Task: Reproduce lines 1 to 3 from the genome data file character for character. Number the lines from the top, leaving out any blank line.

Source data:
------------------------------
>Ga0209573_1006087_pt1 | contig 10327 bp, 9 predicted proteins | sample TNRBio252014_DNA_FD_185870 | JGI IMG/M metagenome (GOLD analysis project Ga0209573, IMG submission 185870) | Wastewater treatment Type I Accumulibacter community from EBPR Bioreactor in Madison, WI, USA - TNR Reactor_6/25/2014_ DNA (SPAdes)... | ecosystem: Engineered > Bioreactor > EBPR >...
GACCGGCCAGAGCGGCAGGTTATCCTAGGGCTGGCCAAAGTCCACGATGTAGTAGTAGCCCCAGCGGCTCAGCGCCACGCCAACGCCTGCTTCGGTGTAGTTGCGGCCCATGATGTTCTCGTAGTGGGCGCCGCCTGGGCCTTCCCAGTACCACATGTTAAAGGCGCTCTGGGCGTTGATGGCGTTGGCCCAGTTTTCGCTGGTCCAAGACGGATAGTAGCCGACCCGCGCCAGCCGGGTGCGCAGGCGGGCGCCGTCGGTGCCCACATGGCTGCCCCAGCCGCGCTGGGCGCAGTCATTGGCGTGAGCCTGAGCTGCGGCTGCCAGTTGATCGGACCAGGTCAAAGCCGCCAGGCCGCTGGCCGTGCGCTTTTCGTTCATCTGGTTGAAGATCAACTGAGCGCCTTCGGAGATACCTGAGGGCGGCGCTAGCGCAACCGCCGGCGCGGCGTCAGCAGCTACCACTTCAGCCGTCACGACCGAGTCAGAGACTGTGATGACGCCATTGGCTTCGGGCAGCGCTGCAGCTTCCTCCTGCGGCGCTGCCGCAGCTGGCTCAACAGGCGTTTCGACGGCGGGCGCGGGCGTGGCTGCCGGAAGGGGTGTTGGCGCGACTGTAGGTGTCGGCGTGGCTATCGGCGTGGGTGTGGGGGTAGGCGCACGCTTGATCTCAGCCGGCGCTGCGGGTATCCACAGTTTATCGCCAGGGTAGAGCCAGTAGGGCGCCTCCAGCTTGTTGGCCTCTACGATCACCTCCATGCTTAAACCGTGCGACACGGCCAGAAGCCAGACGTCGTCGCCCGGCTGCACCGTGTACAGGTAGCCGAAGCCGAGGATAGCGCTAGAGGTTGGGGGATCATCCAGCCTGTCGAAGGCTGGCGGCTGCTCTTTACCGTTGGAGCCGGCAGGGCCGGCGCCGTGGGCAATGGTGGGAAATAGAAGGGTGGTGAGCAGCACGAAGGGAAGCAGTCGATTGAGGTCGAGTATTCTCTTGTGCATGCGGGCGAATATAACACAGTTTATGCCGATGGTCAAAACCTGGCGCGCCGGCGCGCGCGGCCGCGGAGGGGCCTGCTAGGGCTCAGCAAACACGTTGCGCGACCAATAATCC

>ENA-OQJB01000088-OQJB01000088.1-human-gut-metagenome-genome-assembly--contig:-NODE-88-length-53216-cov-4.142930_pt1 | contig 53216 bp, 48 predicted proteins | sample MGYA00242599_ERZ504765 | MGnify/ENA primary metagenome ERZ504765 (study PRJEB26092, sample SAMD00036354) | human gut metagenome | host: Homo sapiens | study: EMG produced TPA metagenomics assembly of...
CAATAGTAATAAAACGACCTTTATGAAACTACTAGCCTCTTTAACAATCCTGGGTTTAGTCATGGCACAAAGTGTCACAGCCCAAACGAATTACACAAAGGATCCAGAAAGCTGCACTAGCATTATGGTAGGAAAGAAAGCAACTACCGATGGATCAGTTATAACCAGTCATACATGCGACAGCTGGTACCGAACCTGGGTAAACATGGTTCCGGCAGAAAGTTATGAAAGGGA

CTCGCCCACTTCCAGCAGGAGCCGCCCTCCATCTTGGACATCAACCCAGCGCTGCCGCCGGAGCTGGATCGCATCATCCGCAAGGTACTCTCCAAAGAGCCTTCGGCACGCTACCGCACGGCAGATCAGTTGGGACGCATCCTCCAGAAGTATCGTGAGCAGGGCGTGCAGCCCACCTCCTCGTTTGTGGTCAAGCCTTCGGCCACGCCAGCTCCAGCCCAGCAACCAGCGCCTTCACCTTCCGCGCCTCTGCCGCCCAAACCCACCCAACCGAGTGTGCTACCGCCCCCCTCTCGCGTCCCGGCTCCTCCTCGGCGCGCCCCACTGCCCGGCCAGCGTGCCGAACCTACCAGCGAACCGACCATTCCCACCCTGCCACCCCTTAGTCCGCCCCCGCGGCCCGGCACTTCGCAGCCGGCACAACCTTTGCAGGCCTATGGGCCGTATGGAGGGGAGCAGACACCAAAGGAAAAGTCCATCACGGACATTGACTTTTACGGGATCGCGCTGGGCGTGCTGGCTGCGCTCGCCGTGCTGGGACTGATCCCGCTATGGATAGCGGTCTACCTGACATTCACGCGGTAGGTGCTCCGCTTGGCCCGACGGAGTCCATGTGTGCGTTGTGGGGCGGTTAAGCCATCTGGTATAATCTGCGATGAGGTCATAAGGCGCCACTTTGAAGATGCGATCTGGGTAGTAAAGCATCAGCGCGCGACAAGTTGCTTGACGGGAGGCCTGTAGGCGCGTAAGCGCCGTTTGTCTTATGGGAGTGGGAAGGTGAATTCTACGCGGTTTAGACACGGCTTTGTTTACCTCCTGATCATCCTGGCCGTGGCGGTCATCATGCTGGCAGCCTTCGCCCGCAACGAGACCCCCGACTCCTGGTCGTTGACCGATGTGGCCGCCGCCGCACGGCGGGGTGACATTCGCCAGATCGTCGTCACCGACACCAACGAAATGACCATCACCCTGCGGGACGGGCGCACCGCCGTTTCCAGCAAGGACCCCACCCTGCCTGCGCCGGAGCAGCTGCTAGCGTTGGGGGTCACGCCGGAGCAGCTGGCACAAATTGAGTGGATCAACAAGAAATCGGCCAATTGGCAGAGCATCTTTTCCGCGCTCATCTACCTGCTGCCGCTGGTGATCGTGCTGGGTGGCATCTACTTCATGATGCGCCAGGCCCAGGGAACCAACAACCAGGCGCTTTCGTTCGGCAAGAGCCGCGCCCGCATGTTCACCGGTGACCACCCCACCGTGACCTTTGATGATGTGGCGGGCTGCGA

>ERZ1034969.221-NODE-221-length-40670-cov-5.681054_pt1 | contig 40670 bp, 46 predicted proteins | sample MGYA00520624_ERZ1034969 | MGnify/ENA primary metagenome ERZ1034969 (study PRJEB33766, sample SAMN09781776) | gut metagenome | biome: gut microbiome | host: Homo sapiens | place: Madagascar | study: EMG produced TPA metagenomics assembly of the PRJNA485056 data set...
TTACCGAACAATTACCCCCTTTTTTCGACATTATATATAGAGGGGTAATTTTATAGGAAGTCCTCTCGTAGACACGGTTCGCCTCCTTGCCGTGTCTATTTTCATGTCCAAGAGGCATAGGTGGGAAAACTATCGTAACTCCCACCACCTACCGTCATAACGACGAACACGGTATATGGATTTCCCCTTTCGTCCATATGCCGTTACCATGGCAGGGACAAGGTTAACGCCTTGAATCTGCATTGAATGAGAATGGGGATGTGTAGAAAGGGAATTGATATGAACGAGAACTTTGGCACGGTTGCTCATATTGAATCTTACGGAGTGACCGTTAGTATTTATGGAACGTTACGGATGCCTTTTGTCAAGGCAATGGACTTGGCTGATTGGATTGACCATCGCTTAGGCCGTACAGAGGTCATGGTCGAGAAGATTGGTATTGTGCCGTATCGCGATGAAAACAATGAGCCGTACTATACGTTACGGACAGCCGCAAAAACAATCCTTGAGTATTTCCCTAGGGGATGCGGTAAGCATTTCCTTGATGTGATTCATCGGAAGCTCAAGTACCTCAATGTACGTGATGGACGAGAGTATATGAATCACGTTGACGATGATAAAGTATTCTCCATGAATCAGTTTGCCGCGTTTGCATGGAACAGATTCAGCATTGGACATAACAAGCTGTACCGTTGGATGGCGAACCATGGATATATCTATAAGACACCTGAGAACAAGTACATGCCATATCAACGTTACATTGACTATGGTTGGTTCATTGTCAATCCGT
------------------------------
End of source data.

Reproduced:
>Ga0209573_1006087_pt1 | contig 10327 bp, 9 predicted proteins | sample TNRBio252014_DNA_FD_185870 | JGI IMG/M metagenome (GOLD analysis project Ga0209573, IMG submission 185870) | Wastewater treatment Type I Accumulibacter community from EBPR Bioreactor in Madison, WI, USA - TNR Reactor_6/25/2014_ DNA (SPAdes)... | ecosystem: Engineered > Bioreactor > EBPR >...
GACCGGCCAGAGCGGCAGGTTATCCTAGGGCTGGCCAAAGTCCACGATGTAGTAGTAGCCCCAGCGGCTCAGCGCCACGCCAACGCCTGCTTCGGTGTAGTTGCGGCCCATGATGTTCTCGTAGTGGGCGCCGCCTGGGCCTTCCCAGTACCACATGTTAAAGGCGCTCTGGGCGTTGATGGCGTTGGCCCAGTTTTCGCTGGTCCAAGACGGATAGTAGCCGACCCGCGCCAGCCGGGTGCGCAGGCGGGCGCCGTCGGTGCCCACATGGCTGCCCCAGCCGCGCTGGGCGCAGTCATTGGCGTGAGCCTGAGCTGCGGCTGCCAGTTGATCGGACCAGGTCAAAGCCGCCAGGCCGCTGGCCGTGCGCTTTTCGTTCATCTGGTTGAAGATCAACTGAGCGCCTTCGGAGATACCTGAGGGCGGCGCTAGCGCAACCGCCGGCGCGGCGTCAGCAGCTACCACTTCAGCCGTCACGACCGAGTCAGAGACTGTGATGACGCCATTGGCTTCGGGCAGCGCTGCAGCTTCCTCCTGCGGCGCTGCCGCAGCTGGCTCAACAGGCGTTTCGACGGCGGGCGCGGGCGTGGCTGCCGGAAGGGGTGTTGGCGCGACTGTAGGTGTCGGCGTGGCTATCGGCGTGGGTGTGGGGGTAGGCGCACGCTTGATCTCAGCCGGCGCTGCGGGTATCCACAGTTTATCGCCAGGGTAGAGCCAGTAGGGCGCCTCCAGCTTGTTGGCCTCTACGATCACCTCCATGCTTAAACCGTGCGACACGGCCAGAAGCCAGACGTCGTCGCCCGGCTGCACCGTGTACAGGTAGCCGAAGCCGAGGATAGCGCTAGAGGTTGGGGGATCATCCAGCCTGTCGAAGGCTGGCGGCTGCTCTTTACCGTTGGAGCCGGCAGGGCCGGCGCCGTGGGCAATGGTGGGAAATAGAAGGGTGGTGAGCAGCACGAAGGGAAGCAGTCGATTGAGGTCGAGTATTCTCTTGTGCATGCGGGCGAATATAACACAGTTTATGCCGATGGTCAAAACCTGGCGCGCCGGCGCGCGCGGCCGCGGAGGGGCCTGCTAGGGCTCAGCAAACACGTTGCGCGACCAATAATCC

>ENA-OQJB01000088-OQJB01000088.1-human-gut-metagenome-genome-assembly--contig:-NODE-88-length-53216-cov-4.142930_pt1 | contig 53216 bp, 48 predicted proteins | sample MGYA00242599_ERZ504765 | MGnify/ENA primary metagenome ERZ504765 (study PRJEB26092, sample SAMD00036354) | human gut metagenome | host: Homo sapiens | study: EMG produced TPA metagenomics assembly of...